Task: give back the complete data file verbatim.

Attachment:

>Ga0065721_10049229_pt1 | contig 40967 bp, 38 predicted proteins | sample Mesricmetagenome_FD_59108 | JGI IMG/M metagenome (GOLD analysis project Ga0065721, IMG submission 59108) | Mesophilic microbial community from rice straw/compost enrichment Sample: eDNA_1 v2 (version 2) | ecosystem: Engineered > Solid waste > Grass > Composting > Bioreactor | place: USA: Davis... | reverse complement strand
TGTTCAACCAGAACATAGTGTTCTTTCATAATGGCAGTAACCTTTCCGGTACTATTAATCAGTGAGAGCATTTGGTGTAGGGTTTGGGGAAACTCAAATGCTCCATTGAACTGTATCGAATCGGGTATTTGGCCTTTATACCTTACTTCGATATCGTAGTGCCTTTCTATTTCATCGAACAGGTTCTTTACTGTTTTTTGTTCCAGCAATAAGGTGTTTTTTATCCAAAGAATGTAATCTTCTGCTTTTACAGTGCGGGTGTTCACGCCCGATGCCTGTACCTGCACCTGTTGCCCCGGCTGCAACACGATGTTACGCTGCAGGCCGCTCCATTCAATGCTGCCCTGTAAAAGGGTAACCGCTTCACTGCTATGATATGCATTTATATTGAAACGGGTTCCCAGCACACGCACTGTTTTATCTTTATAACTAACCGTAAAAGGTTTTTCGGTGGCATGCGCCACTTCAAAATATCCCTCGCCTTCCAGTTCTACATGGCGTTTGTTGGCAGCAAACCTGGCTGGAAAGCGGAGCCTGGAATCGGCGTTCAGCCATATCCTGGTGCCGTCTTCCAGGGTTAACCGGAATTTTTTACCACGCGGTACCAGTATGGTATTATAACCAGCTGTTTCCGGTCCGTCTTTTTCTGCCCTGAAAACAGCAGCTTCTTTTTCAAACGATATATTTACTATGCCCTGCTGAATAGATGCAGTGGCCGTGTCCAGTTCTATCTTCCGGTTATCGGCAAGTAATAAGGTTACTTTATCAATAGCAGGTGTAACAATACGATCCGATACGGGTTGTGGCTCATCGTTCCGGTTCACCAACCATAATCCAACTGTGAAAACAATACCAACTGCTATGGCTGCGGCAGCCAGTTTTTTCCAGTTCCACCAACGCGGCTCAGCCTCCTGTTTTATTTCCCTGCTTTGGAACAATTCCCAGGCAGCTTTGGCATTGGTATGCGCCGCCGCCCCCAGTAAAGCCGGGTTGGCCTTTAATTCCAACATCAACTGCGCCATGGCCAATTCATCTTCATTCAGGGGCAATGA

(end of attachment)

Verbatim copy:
>Ga0065721_10049229_pt1 | contig 40967 bp, 38 predicted proteins | sample Mesricmetagenome_FD_59108 | JGI IMG/M metagenome (GOLD analysis project Ga0065721, IMG submission 59108) | Mesophilic microbial community from rice straw/compost enrichment Sample: eDNA_1 v2 (version 2) | ecosystem: Engineered > Solid waste > Grass > Composting > Bioreactor | place: USA: Davis... | reverse complement strand
TGTTCAACCAGAACATAGTGTTCTTTCATAATGGCAGTAACCTTTCCGGTACTATTAATCAGTGAGAGCATTTGGTGTAGGGTTTGGGGAAACTCAAATGCTCCATTGAACTGTATCGAATCGGGTATTTGGCCTTTATACCTTACTTCGATATCGTAGTGCCTTTCTATTTCATCGAACAGGTTCTTTACTGTTTTTTGTTCCAGCAATAAGGTGTTTTTTATCCAAAGAATGTAATCTTCTGCTTTTACAGTGCGGGTGTTCACGCCCGATGCCTGTACCTGCACCTGTTGCCCCGGCTGCAACACGATGTTACGCTGCAGGCCGCTCCATTCAATGCTGCCCTGTAAAAGGGTAACCGCTTCACTGCTATGATATGCATTTATATTGAAACGGGTTCCCAGCACACGCACTGTTTTATCTTTATAACTAACCGTAAAAGGTTTTTCGGTGGCATGCGCCACTTCAAAATATCCCTCGCCTTCCAGTTCTACATGGCGTTTGTTGGCAGCAAACCTGGCTGGAAAGCGGAGCCTGGAATCGGCGTTCAGCCATATCCTGGTGCCGTCTTCCAGGGTTAACCGGAATTTTTTACCACGCGGTACCAGTATGGTATTATAACCAGCTGTTTCCGGTCCGTCTTTTTCTGCCCTGAAAACAGCAGCTTCTTTTTCAAACGATATATTTACTATGCCCTGCTGAATAGATGCAGTGGCCGTGTCCAGTTCTATCTTCCGGTTATCGGCAAGTAATAAGGTTACTTTATCAATAGCAGGTGTAACAATACGATCCGATACGGGTTGTGGCTCATCGTTCCGGTTCACCAACCATAATCCAACTGTGAAAACAATACCAACTGCTATGGCTGCGGCAGCCAGTTTTTTCCAGTTCCACCAACGCGGCTCAGCCTCCTGTTTTATTTCCCTGCTTTGGAACAATTCCCAGGCAGCTTTGGCATTGGTATGCGCCGCCGCCCCCAGTAAAGCCGGGTTGGCCTTTAATTCCAACATCAACTGCGCCATGGCCAATTCATCTTCATTCAGGGGCAATGA